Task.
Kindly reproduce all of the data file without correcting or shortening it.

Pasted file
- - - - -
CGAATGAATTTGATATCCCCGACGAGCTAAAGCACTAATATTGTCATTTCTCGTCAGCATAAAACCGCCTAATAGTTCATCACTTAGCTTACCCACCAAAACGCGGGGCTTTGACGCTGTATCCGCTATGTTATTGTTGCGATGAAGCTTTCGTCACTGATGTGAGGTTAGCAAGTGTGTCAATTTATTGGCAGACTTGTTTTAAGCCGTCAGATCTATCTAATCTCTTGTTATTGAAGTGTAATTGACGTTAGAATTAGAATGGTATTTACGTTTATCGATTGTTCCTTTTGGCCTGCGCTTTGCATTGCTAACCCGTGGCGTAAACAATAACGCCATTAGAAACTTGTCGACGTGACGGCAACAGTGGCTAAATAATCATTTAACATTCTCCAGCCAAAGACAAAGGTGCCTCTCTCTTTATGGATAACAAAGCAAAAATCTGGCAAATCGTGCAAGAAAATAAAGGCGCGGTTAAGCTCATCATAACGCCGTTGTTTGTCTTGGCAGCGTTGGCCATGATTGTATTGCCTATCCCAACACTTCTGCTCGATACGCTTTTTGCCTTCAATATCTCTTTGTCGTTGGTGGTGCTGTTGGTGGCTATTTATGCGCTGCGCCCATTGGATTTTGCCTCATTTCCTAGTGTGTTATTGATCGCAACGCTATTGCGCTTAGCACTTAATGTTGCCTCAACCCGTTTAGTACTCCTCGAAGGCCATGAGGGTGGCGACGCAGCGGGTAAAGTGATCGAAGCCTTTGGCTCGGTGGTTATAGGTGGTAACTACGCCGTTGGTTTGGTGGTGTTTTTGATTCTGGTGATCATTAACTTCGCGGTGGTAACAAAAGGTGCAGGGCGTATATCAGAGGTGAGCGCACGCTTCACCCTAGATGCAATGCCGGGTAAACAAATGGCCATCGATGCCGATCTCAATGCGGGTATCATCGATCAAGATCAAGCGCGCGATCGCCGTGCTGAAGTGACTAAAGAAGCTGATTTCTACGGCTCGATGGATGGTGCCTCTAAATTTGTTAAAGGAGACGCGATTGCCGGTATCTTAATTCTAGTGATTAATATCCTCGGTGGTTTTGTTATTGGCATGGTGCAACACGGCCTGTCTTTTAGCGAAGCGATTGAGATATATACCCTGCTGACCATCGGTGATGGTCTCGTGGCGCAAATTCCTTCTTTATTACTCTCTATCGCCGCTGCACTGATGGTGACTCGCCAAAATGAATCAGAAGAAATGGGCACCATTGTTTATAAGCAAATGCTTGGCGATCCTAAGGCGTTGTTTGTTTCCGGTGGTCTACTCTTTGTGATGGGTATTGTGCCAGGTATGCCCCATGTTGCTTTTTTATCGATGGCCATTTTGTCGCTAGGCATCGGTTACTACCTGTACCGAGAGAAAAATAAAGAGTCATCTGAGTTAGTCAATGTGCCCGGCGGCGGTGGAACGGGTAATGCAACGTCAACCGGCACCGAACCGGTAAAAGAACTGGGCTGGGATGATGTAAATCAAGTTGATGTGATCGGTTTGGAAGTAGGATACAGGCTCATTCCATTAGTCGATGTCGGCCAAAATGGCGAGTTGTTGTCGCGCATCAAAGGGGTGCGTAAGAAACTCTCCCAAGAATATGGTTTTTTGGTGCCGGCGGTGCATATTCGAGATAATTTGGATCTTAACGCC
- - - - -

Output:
CGAATGAATTTGATATCCCCGACGAGCTAAAGCACTAATATTGTCATTTCTCGTCAGCATAAAACCGCCTAATAGTTCATCACTTAGCTTACCCACCAAAACGCGGGGCTTTGACGCTGTATCCGCTATGTTATTGTTGCGATGAAGCTTTCGTCACTGATGTGAGGTTAGCAAGTGTGTCAATTTATTGGCAGACTTGTTTTAAGCCGTCAGATCTATCTAATCTCTTGTTATTGAAGTGTAATTGACGTTAGAATTAGAATGGTATTTACGTTTATCGATTGTTCCTTTTGGCCTGCGCTTTGCATTGCTAACCCGTGGCGTAAACAATAACGCCATTAGAAACTTGTCGACGTGACGGCAACAGTGGCTAAATAATCATTTAACATTCTCCAGCCAAAGACAAAGGTGCCTCTCTCTTTATGGATAACAAAGCAAAAATCTGGCAAATCGTGCAAGAAAATAAAGGCGCGGTTAAGCTCATCATAACGCCGTTGTTTGTCTTGGCAGCGTTGGCCATGATTGTATTGCCTATCCCAACACTTCTGCTCGATACGCTTTTTGCCTTCAATATCTCTTTGTCGTTGGTGGTGCTGTTGGTGGCTATTTATGCGCTGCGCCCATTGGATTTTGCCTCATTTCCTAGTGTGTTATTGATCGCAACGCTATTGCGCTTAGCACTTAATGTTGCCTCAACCCGTTTAGTACTCCTCGAAGGCCATGAGGGTGGCGACGCAGCGGGTAAAGTGATCGAAGCCTTTGGCTCGGTGGTTATAGGTGGTAACTACGCCGTTGGTTTGGTGGTGTTTTTGATTCTGGTGATCATTAACTTCGCGGTGGTAACAAAAGGTGCAGGGCGTATATCAGAGGTGAGCGCACGCTTCACCCTAGATGCAATGCCGGGTAAACAAATGGCCATCGATGCCGATCTCAATGCGGGTATCATCGATCAAGATCAAGCGCGCGATCGCCGTGCTGAAGTGACTAAAGAAGCTGATTTCTACGGCTCGATGGATGGTGCCTCTAAATTTGTTAAAGGAGACGCGATTGCCGGTATCTTAATTCTAGTGATTAATATCCTCGGTGGTTTTGTTATTGGCATGGTGCAACACGGCCTGTCTTTTAGCGAAGCGATTGAGATATATACCCTGCTGACCATCGGTGATGGTCTCGTGGCGCAAATTCCTTCTTTATTACTCTCTATCGCCGCTGCACTGATGGTGACTCGCCAAAATGAATCAGAAGAAATGGGCACCATTGTTTATAAGCAAATGCTTGGCGATCCTAAGGCGTTGTTTGTTTCCGGTGGTCTACTCTTTGTGATGGGTATTGTGCCAGGTATGCCCCATGTTGCTTTTTTATCGATGGCCATTTTGTCGCTAGGCATCGGTTACTACCTGTACCGAGAGAAAAATAAAGAGTCATCTGAGTTAGTCAATGTGCCCGGCGGCGGTGGAACGGGTAATGCAACGTCAACCGGCACCGAACCGGTAAAAGAACTGGGCTGGGATGATGTAAATCAAGTTGATGTGATCGGTTTGGAAGTAGGATACAGGCTCATTCCATTAGTCGATGTCGGCCAAAATGGCGAGTTGTTGTCGCGCATCAAAGGGGTGCGTAAGAAACTCTCCCAAGAATATGGTTTTTTGGTGCCGGCGGTGCATATTCGAGATAATTTGGATCTTAACGCC